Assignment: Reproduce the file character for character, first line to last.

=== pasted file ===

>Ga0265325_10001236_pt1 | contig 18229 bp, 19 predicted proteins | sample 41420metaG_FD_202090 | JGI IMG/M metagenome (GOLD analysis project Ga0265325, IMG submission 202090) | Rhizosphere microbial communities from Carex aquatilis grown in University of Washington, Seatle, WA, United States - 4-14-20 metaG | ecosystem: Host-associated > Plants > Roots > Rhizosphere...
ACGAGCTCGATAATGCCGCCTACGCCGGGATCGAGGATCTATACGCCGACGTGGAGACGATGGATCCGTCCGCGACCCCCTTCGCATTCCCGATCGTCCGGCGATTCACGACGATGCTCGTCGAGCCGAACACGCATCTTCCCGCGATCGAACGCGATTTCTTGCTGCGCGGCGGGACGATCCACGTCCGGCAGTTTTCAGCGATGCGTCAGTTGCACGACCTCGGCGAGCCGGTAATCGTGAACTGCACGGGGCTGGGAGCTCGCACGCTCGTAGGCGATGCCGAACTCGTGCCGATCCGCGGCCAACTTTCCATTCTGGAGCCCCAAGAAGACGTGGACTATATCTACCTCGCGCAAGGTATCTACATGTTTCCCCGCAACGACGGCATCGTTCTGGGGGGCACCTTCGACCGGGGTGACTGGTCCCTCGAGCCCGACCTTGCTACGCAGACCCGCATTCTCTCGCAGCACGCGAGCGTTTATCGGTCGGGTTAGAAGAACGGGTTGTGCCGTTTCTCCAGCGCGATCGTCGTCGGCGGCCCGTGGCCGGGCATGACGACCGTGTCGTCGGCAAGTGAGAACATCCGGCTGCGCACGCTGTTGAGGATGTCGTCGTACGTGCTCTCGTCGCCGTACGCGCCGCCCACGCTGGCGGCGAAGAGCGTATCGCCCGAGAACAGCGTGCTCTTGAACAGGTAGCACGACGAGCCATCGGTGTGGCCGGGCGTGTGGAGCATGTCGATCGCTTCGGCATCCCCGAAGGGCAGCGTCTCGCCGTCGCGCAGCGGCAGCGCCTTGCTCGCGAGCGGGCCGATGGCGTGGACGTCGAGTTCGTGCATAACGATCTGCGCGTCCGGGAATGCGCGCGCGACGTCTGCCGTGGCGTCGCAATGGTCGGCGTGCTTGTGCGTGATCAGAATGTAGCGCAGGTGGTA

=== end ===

>Ga0265325_10001236_pt1 | contig 18229 bp, 19 predicted proteins | sample 41420metaG_FD_202090 | JGI IMG/M metagenome (GOLD analysis project Ga0265325, IMG submission 202090) | Rhizosphere microbial communities from Carex aquatilis grown in University of Washington, Seatle, WA, United States - 4-14-20 metaG | ecosystem: Host-associated > Plants > Roots > Rhizosphere...
ACGAGCTCGATAATGCCGCCTACGCCGGGATCGAGGATCTATACGCCGACGTGGAGACGATGGATCCGTCCGCGACCCCCTTCGCATTCCCGATCGTCCGGCGATTCACGACGATGCTCGTCGAGCCGAACACGCATCTTCCCGCGATCGAACGCGATTTCTTGCTGCGCGGCGGGACGATCCACGTCCGGCAGTTTTCAGCGATGCGTCAGTTGCACGACCTCGGCGAGCCGGTAATCGTGAACTGCACGGGGCTGGGAGCTCGCACGCTCGTAGGCGATGCCGAACTCGTGCCGATCCGCGGCCAACTTTCCATTCTGGAGCCCCAAGAAGACGTGGACTATATCTACCTCGCGCAAGGTATCTACATGTTTCCCCGCAACGACGGCATCGTTCTGGGGGGCACCTTCGACCGGGGTGACTGGTCCCTCGAGCCCGACCTTGCTACGCAGACCCGCATTCTCTCGCAGCACGCGAGCGTTTATCGGTCGGGTTAGAAGAACGGGTTGTGCCGTTTCTCCAGCGCGATCGTCGTCGGCGGCCCGTGGCCGGGCATGACGACCGTGTCGTCGGCAAGTGAGAACATCCGGCTGCGCACGCTGTTGAGGATGTCGTCGTACGTGCTCTCGTCGCCGTACGCGCCGCCCACGCTGGCGGCGAAGAGCGTATCGCCCGAGAACAGCGTGCTCTTGAACAGGTAGCACGACGAGCCATCGGTGTGGCCGGGCGTGTGGAGCATGTCGATCGCTTCGGCATCCCCGAAGGGCAGCGTCTCGCCGTCGCGCAGCGGCAGCGCCTTGCTCGCGAGCGGGCCGATGGCGTGGACGTCGAGTTCGTGCATAACGATCTGCGCGTCCGGGAATGCGCGCGCGACGTCTGCCGTGGCGTCGCAATGGTCGGCGTGCTTGTGCGTGATCAGAATGTAGCGCAGGTGGTA